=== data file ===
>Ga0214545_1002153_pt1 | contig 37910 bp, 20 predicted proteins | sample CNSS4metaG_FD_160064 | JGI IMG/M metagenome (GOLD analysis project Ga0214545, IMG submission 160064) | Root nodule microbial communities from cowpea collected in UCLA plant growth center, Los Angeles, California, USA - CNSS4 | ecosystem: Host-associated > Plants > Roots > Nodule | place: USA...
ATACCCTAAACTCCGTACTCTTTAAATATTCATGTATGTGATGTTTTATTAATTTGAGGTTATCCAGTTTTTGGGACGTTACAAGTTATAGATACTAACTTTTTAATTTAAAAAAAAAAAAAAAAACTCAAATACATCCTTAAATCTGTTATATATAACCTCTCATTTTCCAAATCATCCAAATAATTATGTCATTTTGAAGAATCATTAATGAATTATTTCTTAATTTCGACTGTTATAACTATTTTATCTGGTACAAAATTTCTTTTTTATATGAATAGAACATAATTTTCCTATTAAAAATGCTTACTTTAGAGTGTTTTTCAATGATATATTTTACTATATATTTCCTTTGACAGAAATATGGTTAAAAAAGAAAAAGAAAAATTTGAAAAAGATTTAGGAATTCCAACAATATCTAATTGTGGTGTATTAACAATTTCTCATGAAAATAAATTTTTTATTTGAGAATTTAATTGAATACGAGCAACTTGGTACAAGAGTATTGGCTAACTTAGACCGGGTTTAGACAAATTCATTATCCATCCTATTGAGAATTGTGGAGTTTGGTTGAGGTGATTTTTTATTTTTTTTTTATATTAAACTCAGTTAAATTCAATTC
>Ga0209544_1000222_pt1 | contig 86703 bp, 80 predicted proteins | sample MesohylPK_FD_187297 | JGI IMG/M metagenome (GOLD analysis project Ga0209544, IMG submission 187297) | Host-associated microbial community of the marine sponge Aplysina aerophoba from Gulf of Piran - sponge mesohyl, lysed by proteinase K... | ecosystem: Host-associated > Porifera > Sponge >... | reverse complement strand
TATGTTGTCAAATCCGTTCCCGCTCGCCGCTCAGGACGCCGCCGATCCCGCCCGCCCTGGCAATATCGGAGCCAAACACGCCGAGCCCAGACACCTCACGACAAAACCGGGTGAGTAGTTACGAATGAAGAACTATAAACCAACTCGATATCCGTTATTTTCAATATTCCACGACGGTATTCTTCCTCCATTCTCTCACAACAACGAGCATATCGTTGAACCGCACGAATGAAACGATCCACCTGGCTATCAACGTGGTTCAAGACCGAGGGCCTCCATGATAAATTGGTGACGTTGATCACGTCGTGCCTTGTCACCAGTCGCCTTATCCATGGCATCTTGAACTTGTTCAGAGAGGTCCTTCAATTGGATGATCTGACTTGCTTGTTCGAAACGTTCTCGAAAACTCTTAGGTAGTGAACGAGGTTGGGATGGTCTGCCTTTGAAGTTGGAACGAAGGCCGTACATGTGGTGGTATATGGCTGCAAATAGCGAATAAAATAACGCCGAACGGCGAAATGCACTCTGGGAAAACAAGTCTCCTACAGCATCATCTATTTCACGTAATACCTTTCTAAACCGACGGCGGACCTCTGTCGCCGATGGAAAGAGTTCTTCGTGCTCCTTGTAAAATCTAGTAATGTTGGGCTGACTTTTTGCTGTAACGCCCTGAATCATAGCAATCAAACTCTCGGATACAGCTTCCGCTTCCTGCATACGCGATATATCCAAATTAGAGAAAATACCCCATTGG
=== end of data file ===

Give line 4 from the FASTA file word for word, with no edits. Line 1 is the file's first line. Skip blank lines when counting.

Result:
TATGTTGTCAAATCCGTTCCCGCTCGCCGCTCAGGACGCCGCCGATCCCGCCCGCCCTGGCAATATCGGAGCCAAACACGCCGAGCCCAGACACCTCACGACAAAACCGGGTGAGTAGTTACGAATGAAGAACTATAAACCAACTCGATATCCGTTATTTTCAATATTCCACGACGGTATTCTTCCTCCATTCTCTCACAACAACGAGCATATCGTTGAACCGCACGAATGAAACGATCCACCTGGCTATCAACGTGGTTCAAGACCGAGGGCCTCCATGATAAATTGGTGACGTTGATCACGTCGTGCCTTGTCACCAGTCGCCTTATCCATGGCATCTTGAACTTGTTCAGAGAGGTCCTTCAATTGGATGATCTGACTTGCTTGTTCGAAACGTTCTCGAAAACTCTTAGGTAGTGAACGAGGTTGGGATGGTCTGCCTTTGAAGTTGGAACGAAGGCCGTACATGTGGTGGTATATGGCTGCAAATAGCGAATAAAATAACGCCGAACGGCGAAATGCACTCTGGGAAAACAAGTCTCCTACAGCATCATCTATTTCACGTAATACCTTTCTAAACCGACGGCGGACCTCTGTCGCCGATGGAAAGAGTTCTTCGTGCTCCTTGTAAAATCTAGTAATGTTGGGCTGACTTTTTGCTGTAACGCCCTGAATCATAGCAATCAAACTCTCGGATACAGCTTCCGCTTCCTGCATACGCGATATATCCAAATTAGAGAAAATACCCCATTGG